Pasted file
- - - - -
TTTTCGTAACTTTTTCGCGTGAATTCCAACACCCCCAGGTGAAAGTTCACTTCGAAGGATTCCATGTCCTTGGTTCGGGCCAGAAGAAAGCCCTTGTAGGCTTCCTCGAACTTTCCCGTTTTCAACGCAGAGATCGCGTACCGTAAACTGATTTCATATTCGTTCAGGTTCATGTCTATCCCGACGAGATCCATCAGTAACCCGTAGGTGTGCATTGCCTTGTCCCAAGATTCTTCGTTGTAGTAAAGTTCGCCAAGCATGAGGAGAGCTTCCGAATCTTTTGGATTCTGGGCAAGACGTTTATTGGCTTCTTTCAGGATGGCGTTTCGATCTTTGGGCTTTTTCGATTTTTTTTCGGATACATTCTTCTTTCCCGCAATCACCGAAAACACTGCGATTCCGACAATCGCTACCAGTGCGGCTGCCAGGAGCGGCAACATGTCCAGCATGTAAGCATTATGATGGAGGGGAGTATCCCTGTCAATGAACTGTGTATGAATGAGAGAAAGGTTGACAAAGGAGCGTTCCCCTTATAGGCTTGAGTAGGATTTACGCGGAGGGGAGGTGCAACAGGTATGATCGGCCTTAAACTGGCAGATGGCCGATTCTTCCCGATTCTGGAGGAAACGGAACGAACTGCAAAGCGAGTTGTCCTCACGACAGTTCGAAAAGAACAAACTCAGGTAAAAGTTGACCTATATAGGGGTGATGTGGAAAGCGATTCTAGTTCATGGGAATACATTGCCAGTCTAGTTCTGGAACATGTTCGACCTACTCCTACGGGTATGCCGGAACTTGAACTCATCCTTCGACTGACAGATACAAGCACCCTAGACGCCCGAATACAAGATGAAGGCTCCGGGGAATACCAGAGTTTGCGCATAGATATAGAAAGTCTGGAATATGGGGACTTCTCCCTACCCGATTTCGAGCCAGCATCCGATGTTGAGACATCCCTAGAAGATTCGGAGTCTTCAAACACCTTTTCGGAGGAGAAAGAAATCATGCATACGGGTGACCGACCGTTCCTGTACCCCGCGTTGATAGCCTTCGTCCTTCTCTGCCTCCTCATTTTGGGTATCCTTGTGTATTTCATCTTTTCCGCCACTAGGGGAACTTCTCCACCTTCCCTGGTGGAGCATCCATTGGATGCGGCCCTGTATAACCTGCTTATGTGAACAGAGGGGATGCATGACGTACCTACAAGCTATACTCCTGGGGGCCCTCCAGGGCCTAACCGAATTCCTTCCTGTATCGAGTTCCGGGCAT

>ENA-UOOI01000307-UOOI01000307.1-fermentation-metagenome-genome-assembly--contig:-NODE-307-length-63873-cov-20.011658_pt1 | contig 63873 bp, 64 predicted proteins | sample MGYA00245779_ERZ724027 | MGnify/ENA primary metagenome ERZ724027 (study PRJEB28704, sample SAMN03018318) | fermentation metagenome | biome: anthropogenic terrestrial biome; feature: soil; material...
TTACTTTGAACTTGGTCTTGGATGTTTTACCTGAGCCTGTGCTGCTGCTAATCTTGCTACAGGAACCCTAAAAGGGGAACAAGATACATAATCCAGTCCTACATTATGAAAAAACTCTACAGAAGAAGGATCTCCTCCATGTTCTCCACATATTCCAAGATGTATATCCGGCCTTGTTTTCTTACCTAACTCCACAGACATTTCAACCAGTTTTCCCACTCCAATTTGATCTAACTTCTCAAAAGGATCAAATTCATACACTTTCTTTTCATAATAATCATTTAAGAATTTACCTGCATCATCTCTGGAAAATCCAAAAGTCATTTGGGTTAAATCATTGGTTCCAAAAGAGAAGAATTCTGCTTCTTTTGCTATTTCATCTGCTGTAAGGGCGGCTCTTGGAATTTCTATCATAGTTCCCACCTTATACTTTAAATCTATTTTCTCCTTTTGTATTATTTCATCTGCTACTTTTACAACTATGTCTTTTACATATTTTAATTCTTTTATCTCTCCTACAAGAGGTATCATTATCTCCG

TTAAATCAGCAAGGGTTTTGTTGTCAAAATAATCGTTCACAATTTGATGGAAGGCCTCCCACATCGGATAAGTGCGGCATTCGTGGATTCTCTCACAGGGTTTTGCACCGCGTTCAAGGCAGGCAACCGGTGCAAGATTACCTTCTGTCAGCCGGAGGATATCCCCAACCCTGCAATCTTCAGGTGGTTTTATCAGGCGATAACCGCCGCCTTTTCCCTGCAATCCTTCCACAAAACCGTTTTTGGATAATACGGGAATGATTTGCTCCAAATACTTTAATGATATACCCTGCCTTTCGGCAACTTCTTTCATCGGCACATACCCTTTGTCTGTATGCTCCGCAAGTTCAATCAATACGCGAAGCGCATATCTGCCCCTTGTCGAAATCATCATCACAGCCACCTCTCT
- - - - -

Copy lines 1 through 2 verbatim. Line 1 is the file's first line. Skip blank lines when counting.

TTTTCGTAACTTTTTCGCGTGAATTCCAACACCCCCAGGTGAAAGTTCACTTCGAAGGATTCCATGTCCTTGGTTCGGGCCAGAAGAAAGCCCTTGTAGGCTTCCTCGAACTTTCCCGTTTTCAACGCAGAGATCGCGTACCGTAAACTGATTTCATATTCGTTCAGGTTCATGTCTATCCCGACGAGATCCATCAGTAACCCGTAGGTGTGCATTGCCTTGTCCCAAGATTCTTCGTTGTAGTAAAGTTCGCCAAGCATGAGGAGAGCTTCCGAATCTTTTGGATTCTGGGCAAGACGTTTATTGGCTTCTTTCAGGATGGCGTTTCGATCTTTGGGCTTTTTCGATTTTTTTTCGGATACATTCTTCTTTCCCGCAATCACCGAAAACACTGCGATTCCGACAATCGCTACCAGTGCGGCTGCCAGGAGCGGCAACATGTCCAGCATGTAAGCATTATGATGGAGGGGAGTATCCCTGTCAATGAACTGTGTATGAATGAGAGAAAGGTTGACAAAGGAGCGTTCCCCTTATAGGCTTGAGTAGGATTTACGCGGAGGGGAGGTGCAACAGGTATGATCGGCCTTAAACTGGCAGATGGCCGATTCTTCCCGATTCTGGAGGAAACGGAACGAACTGCAAAGCGAGTTGTCCTCACGACAGTTCGAAAAGAACAAACTCAGGTAAAAGTTGACCTATATAGGGGTGATGTGGAAAGCGATTCTAGTTCATGGGAATACATTGCCAGTCTAGTTCTGGAACATGTTCGACCTACTCCTACGGGTATGCCGGAACTTGAACTCATCCTTCGACTGACAGATACAAGCACCCTAGACGCCCGAATACAAGATGAAGGCTCCGGGGAATACCAGAGTTTGCGCATAGATATAGAAAGTCTGGAATATGGGGACTTCTCCCTACCCGATTTCGAGCCAGCATCCGATGTTGAGACATCCCTAGAAGATTCGGAGTCTTCAAACACCTTTTCGGAGGAGAAAGAAATCATGCATACGGGTGACCGACCGTTCCTGTACCCCGCGTTGATAGCCTTCGTCCTTCTCTGCCTCCTCATTTTGGGTATCCTTGTGTATTTCATCTTTTCCGCCACTAGGGGAACTTCTCCACCTTCCCTGGTGGAGCATCCATTGGATGCGGCCCTGTATAACCTGCTTATGTGAACAGAGGGGATGCATGACGTACCTACAAGCTATACTCCTGGGGGCCCTCCAGGGCCTAACCGAATTCCTTCCTGTATCGAGTTCCGGGCAT

>ENA-UOOI01000307-UOOI01000307.1-fermentation-metagenome-genome-assembly--contig:-NODE-307-length-63873-cov-20.011658_pt1 | contig 63873 bp, 64 predicted proteins | sample MGYA00245779_ERZ724027 | MGnify/ENA primary metagenome ERZ724027 (study PRJEB28704, sample SAMN03018318) | fermentation metagenome | biome: anthropogenic terrestrial biome; feature: soil; material...